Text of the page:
Good news for video marketers fretting that Netflix and other ad-free subscription services will take all the TV viewers: The future of TV will be ad-supported. As a follow-up to yesterday’s news from Forrester that the online video ad market is exploding, today word leaked that Amazon is creating an ad-supported streaming video offering.
While it’s early days for this, insiders who have been pitched by Amazon say the service is a complement to Amazon Prime Video (not a competitor), and will be available to viewers using Amazon Fire TV devices. Amazon is especially looking for lifestyle, travel, and cooking shows, as well as back catalogs from movie and TV studios.
Amazon is hardly alone in this area. Crackle and Vudu offer ad-supported programs, and Roku recently got into the area in a big way with free on-demand shows and movies, as well as live news. Ensuring viewers see that content, Roku tweaked its interface so “featured free” content is easy to spot.
To woo studios, Amazon is reportedly offering to share audience info and ad revenue. Studios would be rewarded for contributing popular programming, as payments would be influenced by watch time. Studios would be obligated to share a set number of hours of programming each week.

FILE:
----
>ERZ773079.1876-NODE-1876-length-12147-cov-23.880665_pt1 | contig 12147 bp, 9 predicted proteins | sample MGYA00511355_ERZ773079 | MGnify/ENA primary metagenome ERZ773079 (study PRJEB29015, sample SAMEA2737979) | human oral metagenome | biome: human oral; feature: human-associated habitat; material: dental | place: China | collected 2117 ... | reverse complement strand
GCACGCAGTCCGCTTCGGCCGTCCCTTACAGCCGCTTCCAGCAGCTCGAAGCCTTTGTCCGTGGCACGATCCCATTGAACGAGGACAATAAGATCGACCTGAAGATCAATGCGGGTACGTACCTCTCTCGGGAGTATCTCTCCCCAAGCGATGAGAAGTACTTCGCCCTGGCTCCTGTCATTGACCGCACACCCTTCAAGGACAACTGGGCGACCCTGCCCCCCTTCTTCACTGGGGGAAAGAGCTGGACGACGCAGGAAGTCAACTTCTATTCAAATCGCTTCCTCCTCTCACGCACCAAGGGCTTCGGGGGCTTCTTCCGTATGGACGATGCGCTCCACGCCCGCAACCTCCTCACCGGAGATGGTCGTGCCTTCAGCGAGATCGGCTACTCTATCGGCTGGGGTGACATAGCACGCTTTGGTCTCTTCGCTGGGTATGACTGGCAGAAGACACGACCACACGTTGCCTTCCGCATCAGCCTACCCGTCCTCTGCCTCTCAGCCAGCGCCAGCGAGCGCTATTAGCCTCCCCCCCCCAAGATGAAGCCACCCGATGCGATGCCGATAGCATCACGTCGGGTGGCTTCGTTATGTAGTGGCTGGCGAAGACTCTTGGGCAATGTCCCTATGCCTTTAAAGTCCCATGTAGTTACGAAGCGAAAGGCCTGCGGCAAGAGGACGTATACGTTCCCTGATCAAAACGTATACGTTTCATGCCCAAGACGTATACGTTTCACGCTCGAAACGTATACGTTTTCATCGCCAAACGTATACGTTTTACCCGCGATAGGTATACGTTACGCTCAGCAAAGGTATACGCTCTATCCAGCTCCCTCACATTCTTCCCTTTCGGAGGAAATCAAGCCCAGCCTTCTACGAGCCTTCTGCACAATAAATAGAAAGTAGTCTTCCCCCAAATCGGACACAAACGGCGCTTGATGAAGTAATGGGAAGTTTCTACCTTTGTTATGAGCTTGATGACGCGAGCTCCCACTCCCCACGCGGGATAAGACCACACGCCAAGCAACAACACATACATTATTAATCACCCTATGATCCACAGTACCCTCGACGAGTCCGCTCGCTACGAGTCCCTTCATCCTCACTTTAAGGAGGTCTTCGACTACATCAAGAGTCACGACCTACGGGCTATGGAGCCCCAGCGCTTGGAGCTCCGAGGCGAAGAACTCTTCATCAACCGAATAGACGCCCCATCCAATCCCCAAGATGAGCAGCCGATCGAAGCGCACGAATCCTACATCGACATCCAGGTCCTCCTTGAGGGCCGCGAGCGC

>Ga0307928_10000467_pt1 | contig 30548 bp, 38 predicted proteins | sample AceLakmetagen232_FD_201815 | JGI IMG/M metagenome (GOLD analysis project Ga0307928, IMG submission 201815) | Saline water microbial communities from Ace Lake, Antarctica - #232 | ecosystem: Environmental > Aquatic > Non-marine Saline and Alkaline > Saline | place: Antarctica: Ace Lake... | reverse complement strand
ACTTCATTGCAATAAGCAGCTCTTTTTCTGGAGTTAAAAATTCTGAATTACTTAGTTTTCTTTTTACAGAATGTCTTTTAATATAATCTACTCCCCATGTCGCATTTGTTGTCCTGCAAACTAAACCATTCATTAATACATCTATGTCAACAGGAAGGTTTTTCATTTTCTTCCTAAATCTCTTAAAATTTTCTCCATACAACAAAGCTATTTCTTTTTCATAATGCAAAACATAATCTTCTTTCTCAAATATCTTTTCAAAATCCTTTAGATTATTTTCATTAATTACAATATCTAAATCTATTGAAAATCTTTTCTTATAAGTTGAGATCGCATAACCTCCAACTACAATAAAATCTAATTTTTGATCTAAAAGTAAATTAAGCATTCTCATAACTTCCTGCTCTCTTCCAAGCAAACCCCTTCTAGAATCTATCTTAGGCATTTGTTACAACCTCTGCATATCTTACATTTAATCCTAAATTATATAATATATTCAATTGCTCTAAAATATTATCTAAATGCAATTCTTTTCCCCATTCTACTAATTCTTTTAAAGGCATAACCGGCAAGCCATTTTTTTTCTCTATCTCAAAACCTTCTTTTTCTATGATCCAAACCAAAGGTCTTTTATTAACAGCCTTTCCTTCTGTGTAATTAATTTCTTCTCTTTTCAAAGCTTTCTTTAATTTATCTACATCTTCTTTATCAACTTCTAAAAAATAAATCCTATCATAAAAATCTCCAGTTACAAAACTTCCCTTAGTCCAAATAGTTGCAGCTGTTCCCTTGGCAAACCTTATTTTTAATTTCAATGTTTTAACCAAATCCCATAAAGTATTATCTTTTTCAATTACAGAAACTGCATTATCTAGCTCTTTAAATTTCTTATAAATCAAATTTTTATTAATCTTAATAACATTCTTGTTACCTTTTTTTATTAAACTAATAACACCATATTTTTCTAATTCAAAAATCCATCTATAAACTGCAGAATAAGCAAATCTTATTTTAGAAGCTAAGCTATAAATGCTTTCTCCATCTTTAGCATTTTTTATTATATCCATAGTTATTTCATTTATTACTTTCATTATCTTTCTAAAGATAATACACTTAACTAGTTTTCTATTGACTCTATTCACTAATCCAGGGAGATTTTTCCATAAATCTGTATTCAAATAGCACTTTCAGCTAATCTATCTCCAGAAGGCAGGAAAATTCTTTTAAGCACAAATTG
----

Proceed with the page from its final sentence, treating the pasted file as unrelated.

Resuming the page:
While some see an ad-supported offering as a way for Amazon to attract paying customers who might upgrade to Amazon Prime, Amazon doesn’t need to convert them to have a hit. Serving addressable TV ads on premium brand-safe content to a largely younger audience is a win all by itself. The hurdle is getting programs that people want to watch. The field is so competitive that older reruns won’t find much demand.
“Amazon needs broadcast-quality ad inventory if it’s going to attract the kind of upfront dollars that flow to television and compete with networks,” said one ad agency executive quoted by AdAge.